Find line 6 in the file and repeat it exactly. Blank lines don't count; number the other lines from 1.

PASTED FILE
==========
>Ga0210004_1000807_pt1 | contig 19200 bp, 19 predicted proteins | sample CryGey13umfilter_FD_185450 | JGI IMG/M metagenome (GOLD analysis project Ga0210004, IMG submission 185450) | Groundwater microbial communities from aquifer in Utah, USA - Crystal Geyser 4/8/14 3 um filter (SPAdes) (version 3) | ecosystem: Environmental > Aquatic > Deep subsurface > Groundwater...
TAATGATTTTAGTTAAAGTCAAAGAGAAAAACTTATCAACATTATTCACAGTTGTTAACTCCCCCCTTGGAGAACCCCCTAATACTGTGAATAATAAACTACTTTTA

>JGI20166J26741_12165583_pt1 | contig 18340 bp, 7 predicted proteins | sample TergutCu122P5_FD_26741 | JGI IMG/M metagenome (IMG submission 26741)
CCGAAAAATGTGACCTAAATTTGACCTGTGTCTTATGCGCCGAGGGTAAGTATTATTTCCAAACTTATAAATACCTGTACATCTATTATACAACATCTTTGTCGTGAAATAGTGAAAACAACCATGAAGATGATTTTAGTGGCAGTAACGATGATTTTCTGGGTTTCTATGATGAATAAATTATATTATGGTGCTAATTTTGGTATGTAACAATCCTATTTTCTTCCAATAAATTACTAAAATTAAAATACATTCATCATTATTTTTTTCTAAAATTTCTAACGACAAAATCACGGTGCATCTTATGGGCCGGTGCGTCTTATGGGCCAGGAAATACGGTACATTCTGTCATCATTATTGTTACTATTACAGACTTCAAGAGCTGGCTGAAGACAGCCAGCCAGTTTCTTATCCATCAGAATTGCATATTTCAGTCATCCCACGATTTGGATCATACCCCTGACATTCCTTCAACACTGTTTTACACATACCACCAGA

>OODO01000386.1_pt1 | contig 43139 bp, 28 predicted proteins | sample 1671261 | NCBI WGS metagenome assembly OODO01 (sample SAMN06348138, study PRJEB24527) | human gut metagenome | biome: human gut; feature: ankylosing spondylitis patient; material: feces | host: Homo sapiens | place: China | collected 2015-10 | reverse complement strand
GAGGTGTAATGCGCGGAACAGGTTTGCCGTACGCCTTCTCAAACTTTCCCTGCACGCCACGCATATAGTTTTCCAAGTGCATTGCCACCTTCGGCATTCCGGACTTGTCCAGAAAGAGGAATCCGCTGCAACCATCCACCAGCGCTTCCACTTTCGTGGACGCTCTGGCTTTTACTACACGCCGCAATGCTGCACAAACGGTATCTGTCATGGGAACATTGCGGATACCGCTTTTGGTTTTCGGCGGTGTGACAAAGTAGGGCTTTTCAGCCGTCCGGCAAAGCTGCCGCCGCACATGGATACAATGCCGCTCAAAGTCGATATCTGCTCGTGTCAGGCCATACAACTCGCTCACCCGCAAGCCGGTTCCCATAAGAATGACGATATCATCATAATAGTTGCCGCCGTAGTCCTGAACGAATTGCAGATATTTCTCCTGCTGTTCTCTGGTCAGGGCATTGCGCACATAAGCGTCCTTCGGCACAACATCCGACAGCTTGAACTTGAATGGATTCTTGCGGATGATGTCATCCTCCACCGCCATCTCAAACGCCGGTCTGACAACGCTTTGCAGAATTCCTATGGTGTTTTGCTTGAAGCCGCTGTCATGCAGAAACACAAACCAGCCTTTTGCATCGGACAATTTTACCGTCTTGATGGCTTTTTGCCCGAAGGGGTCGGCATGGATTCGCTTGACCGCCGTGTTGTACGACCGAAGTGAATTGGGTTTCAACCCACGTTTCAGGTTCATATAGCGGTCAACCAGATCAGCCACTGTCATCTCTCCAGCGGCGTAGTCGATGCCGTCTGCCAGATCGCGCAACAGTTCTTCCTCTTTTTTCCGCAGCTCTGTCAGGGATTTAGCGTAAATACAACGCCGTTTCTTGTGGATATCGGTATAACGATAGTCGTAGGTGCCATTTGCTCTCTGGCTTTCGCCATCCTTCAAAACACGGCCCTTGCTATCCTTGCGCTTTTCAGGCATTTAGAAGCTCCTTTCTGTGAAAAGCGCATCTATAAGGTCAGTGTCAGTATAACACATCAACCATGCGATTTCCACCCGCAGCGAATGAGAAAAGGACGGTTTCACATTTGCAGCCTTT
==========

GAGGTGTAATGCGCGGAACAGGTTTGCCGTACGCCTTCTCAAACTTTCCCTGCACGCCACGCATATAGTTTTCCAAGTGCATTGCCACCTTCGGCATTCCGGACTTGTCCAGAAAGAGGAATCCGCTGCAACCATCCACCAGCGCTTCCACTTTCGTGGACGCTCTGGCTTTTACTACACGCCGCAATGCTGCACAAACGGTATCTGTCATGGGAACATTGCGGATACCGCTTTTGGTTTTCGGCGGTGTGACAAAGTAGGGCTTTTCAGCCGTCCGGCAAAGCTGCCGCCGCACATGGATACAATGCCGCTCAAAGTCGATATCTGCTCGTGTCAGGCCATACAACTCGCTCACCCGCAAGCCGGTTCCCATAAGAATGACGATATCATCATAATAGTTGCCGCCGTAGTCCTGAACGAATTGCAGATATTTCTCCTGCTGTTCTCTGGTCAGGGCATTGCGCACATAAGCGTCCTTCGGCACAACATCCGACAGCTTGAACTTGAATGGATTCTTGCGGATGATGTCATCCTCCACCGCCATCTCAAACGCCGGTCTGACAACGCTTTGCAGAATTCCTATGGTGTTTTGCTTGAAGCCGCTGTCATGCAGAAACACAAACCAGCCTTTTGCATCGGACAATTTTACCGTCTTGATGGCTTTTTGCCCGAAGGGGTCGGCATGGATTCGCTTGACCGCCGTGTTGTACGACCGAAGTGAATTGGGTTTCAACCCACGTTTCAGGTTCATATAGCGGTCAACCAGATCAGCCACTGTCATCTCTCCAGCGGCGTAGTCGATGCCGTCTGCCAGATCGCGCAACAGTTCTTCCTCTTTTTTCCGCAGCTCTGTCAGGGATTTAGCGTAAATACAACGCCGTTTCTTGTGGATATCGGTATAACGATAGTCGTAGGTGCCATTTGCTCTCTGGCTTTCGCCATCCTTCAAAACACGGCCCTTGCTATCCTTGCGCTTTTCAGGCATTTAGAAGCTCCTTTCTGTGAAAAGCGCATCTATAAGGTCAGTGTCAGTATAACACATCAACCATGCGATTTCCACCCGCAGCGAATGAGAAAAGGACGGTTTCACATTTGCAGCCTTT